Being Catholic in Zanzibar
"They want to convert my children to Islam"
Rome, (ZENIT.org) | 1420 hits
Mathew Limo* knows what to expect when he goes to church with his family. On the Tanzanian island of Zanzibar, where 98 percent of the population is Muslim, Christians are given the cold shoulder. The past year has been characterized by renewed violence against Christians. So far the violence remains aimed at religious, but the teacher has a great fear: that his wife and children may be forced to convert to Islam.
"If we go to church on Sunday, we have to go through a crowd of people who often try to intimidate us," Limo told international Catholic charity Aid to the Church in Need. "We have a relatively large parish, about 400 people. Of these, usually 200 come to Mass. But the houses around the church belong to Muslims. They often shout that we are fools to go to church or that our women are naked. In fact, the Muslim women are all covered from head to toe." He himself does not feel intimidated, "but a lot of comments are directed towards our women and children."
Murder of priests
Christians on the island have become even more cautious since a wave of violent attacks on churches and individuals started in December of 2012. A Catholic priest and Protestant pastor have been killed and another priest shot and wounded sparking widespread fears among the Christian community. The Catholic priest Father Evarist Mushi (55) was shot to death with three bullets upon arriving in his car at the entrance of St. Joseph's Cathedral to celebrate Sunday Mass. Father Ambrose Mkenda sustained serious injuries in a subsequent ambush.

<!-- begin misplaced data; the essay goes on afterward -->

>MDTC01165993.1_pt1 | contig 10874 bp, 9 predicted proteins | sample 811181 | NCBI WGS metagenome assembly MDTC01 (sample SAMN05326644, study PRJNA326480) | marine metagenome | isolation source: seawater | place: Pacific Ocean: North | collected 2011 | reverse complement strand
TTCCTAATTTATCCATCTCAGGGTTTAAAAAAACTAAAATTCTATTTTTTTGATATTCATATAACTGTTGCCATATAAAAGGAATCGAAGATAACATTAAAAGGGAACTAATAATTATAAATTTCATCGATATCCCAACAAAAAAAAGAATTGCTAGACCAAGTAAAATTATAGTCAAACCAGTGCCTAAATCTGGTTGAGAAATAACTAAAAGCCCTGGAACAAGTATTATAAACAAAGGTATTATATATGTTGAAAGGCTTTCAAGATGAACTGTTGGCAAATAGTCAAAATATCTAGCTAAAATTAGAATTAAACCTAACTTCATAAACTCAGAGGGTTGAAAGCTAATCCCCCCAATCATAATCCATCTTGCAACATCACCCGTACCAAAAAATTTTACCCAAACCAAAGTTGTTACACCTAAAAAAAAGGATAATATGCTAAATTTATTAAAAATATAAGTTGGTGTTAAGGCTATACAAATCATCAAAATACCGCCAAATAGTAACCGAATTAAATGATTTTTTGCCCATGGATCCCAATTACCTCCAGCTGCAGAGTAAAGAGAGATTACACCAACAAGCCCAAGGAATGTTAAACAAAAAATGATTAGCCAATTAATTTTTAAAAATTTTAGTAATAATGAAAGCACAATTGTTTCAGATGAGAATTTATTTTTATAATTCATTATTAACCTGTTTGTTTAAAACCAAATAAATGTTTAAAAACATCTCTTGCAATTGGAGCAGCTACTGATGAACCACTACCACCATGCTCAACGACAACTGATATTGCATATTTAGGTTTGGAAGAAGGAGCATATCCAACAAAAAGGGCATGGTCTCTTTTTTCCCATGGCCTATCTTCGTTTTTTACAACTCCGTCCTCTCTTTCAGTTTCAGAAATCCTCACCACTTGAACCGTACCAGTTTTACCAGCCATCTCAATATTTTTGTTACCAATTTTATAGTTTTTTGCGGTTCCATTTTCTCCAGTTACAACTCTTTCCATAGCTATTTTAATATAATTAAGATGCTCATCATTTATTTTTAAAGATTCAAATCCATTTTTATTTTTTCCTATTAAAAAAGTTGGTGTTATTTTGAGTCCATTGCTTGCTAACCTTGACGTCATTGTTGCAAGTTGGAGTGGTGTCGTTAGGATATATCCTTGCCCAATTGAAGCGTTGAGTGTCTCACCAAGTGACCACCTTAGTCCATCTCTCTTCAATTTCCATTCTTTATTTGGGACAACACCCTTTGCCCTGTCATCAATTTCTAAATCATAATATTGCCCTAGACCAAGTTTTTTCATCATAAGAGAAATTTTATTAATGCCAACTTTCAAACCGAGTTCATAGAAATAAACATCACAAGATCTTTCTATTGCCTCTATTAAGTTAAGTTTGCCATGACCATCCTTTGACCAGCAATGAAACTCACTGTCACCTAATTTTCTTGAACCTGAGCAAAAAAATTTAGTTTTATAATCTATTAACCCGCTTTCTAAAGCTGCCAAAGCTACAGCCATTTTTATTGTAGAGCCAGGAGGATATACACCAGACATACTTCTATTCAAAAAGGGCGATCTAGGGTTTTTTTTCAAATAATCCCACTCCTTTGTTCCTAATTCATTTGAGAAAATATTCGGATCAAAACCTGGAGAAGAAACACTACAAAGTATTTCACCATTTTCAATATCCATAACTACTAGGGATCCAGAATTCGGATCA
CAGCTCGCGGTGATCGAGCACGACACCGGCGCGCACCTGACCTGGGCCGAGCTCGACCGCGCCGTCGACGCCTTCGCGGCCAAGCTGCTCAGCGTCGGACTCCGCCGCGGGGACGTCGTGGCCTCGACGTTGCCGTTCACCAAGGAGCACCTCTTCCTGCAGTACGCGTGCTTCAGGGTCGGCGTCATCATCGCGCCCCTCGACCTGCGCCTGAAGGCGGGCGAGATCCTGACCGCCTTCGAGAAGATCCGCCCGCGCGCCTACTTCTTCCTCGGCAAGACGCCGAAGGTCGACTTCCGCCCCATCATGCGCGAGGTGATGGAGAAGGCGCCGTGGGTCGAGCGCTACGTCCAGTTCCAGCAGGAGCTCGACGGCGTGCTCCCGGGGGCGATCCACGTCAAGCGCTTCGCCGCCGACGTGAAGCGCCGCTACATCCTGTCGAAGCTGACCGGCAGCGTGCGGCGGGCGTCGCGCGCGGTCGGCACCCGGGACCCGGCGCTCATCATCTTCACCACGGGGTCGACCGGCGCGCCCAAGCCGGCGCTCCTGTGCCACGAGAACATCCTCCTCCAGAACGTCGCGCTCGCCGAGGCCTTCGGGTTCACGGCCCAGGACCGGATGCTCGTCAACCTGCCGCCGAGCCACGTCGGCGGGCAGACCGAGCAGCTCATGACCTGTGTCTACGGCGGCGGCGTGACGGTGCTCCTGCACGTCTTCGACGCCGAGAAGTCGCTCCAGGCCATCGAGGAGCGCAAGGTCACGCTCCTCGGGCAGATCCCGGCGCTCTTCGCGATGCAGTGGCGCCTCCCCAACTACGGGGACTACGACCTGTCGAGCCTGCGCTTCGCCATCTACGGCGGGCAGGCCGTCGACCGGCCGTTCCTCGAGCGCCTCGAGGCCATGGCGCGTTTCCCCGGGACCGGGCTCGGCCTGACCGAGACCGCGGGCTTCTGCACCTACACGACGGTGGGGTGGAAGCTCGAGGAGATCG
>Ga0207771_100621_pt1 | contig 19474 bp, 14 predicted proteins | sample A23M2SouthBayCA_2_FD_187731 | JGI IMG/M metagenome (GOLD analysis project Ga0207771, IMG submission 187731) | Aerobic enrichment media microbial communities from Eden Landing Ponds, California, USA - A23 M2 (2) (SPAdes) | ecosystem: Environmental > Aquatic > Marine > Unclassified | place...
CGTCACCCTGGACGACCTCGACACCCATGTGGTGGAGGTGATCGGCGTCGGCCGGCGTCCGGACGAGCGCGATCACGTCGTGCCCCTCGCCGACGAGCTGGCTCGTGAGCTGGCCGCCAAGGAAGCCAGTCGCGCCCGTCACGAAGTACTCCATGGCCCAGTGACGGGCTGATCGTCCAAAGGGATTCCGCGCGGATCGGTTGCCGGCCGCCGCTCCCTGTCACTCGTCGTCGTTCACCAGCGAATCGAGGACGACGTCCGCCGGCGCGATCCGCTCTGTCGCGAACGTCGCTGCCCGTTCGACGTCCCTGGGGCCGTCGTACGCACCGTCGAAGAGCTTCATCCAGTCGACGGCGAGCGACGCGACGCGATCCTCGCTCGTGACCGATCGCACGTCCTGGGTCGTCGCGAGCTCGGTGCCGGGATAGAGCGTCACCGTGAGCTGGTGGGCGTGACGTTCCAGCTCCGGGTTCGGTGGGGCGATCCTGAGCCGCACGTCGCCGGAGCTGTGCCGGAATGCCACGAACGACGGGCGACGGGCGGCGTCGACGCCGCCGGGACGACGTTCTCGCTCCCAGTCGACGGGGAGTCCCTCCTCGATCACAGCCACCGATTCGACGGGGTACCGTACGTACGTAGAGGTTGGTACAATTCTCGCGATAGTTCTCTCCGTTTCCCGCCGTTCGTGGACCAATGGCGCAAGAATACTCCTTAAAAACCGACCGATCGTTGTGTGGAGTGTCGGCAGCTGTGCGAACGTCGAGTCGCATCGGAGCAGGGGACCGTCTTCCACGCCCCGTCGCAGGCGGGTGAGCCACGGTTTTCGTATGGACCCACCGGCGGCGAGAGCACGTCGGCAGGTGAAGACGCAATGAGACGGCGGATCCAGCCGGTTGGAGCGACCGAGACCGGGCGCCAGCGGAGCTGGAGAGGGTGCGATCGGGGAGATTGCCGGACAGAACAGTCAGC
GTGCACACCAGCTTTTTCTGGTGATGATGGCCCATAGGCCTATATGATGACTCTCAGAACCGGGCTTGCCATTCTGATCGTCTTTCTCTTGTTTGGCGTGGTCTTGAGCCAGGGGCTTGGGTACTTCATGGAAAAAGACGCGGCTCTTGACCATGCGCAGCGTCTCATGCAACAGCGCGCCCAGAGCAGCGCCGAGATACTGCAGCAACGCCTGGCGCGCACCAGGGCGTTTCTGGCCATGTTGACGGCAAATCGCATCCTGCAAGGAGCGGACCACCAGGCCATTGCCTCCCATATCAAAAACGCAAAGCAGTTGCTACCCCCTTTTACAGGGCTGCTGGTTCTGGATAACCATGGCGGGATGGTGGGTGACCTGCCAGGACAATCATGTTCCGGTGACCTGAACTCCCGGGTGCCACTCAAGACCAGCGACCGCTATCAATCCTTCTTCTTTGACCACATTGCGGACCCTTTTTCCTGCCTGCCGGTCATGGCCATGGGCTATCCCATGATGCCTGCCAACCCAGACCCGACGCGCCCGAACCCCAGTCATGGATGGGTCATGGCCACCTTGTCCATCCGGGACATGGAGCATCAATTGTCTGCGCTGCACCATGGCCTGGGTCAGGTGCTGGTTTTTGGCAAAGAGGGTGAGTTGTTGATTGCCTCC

The perpetrators are still at large and according to many Christians, local police have sometimes obstructed the investigation distorting evidence at the crime scene. According to Limo the perpetrators are to be found among the inhabitants of Zanzibar: "They're not outsiders, but local people who have been radicalized and have even been trained by Al–Shabab, the terrorist group which has Somalia as its home base. The organization is closely linked to the religious group Uamsho (Awake), which seeks the establishment of an independent Islamic state on Zanzibar.
Fear of conversion
Limo still feels safe enough to leave home and travel. "If there are elections, like next year, the atmosphere is often explosive. On the street, people try to embarrass you or to make you angry. In periods like that I come home early and do not go out in the evening." He explains that although this is not the case at present, he still worries about his children. "At home we try to encourage and to teach them a love for Christ and the Church. But we are insecure about what others do. We often hear stories about Muslims trying to convert children. Sadly enough we need to tell our children to be careful in building friendships with Muslim children."
(*For security reasons a pseudonym has been used.)
Aid to the Church in Need is an international Catholic charity under the guidance of the Holy See, providing assistance to the suffering and persecuted Church in more than 140 countries.www.churchinneed.org (USA); www.acnuk.org (UK); www.aidtochurch.org (AUS); www.acnireland.org (IRL); www.acn-aed-ca.org (CAN)